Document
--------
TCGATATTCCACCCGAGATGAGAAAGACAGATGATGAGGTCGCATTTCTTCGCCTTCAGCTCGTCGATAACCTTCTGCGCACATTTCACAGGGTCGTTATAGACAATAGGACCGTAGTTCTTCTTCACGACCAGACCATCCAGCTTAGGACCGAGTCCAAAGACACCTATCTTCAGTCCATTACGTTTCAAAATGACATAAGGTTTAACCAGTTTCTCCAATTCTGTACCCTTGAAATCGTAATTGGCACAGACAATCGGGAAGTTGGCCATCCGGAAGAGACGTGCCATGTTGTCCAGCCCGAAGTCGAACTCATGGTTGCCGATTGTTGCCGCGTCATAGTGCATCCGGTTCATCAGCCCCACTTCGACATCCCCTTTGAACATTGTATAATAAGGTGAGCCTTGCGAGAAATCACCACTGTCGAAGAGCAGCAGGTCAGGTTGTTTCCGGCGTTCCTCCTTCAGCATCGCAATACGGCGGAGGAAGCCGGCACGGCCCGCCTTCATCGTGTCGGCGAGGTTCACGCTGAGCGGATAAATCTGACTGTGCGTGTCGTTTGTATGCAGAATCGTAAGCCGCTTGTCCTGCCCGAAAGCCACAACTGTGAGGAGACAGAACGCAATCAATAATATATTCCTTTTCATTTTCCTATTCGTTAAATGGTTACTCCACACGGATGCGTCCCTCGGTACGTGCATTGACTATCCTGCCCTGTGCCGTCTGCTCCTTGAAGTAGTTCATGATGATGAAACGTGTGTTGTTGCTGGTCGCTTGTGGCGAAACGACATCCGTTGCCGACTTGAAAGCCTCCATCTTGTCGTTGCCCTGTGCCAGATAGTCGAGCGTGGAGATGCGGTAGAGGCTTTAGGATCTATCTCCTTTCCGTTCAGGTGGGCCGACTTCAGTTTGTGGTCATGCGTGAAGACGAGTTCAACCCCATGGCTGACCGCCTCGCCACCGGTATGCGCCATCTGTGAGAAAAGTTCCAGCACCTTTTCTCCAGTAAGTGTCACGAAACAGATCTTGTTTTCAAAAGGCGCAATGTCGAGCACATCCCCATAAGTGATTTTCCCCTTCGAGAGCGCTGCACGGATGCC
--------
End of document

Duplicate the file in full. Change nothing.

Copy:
TCGATATTCCACCCGAGATGAGAAAGACAGATGATGAGGTCGCATTTCTTCGCCTTCAGCTCGTCGATAACCTTCTGCGCACATTTCACAGGGTCGTTATAGACAATAGGACCGTAGTTCTTCTTCACGACCAGACCATCCAGCTTAGGACCGAGTCCAAAGACACCTATCTTCAGTCCATTACGTTTCAAAATGACATAAGGTTTAACCAGTTTCTCCAATTCTGTACCCTTGAAATCGTAATTGGCACAGACAATCGGGAAGTTGGCCATCCGGAAGAGACGTGCCATGTTGTCCAGCCCGAAGTCGAACTCATGGTTGCCGATTGTTGCCGCGTCATAGTGCATCCGGTTCATCAGCCCCACTTCGACATCCCCTTTGAACATTGTATAATAAGGTGAGCCTTGCGAGAAATCACCACTGTCGAAGAGCAGCAGGTCAGGTTGTTTCCGGCGTTCCTCCTTCAGCATCGCAATACGGCGGAGGAAGCCGGCACGGCCCGCCTTCATCGTGTCGGCGAGGTTCACGCTGAGCGGATAAATCTGACTGTGCGTGTCGTTTGTATGCAGAATCGTAAGCCGCTTGTCCTGCCCGAAAGCCACAACTGTGAGGAGACAGAACGCAATCAATAATATATTCCTTTTCATTTTCCTATTCGTTAAATGGTTACTCCACACGGATGCGTCCCTCGGTACGTGCATTGACTATCCTGCCCTGTGCCGTCTGCTCCTTGAAGTAGTTCATGATGATGAAACGTGTGTTGTTGCTGGTCGCTTGTGGCGAAACGACATCCGTTGCCGACTTGAAAGCCTCCATCTTGTCGTTGCCCTGTGCCAGATAGTCGAGCGTGGAGATGCGGTAGAGGCTTTAGGATCTATCTCCTTTCCGTTCAGGTGGGCCGACTTCAGTTTGTGGTCATGCGTGAAGACGAGTTCAACCCCATGGCTGACCGCCTCGCCACCGGTATGCGCCATCTGTGAGAAAAGTTCCAGCACCTTTTCTCCAGTAAGTGTCACGAAACAGATCTTGTTTTCAAAAGGCGCAATGTCGAGCACATCCCCATAAGTGATTTTCCCCTTCGAGAGCGCTGCACGGATGCC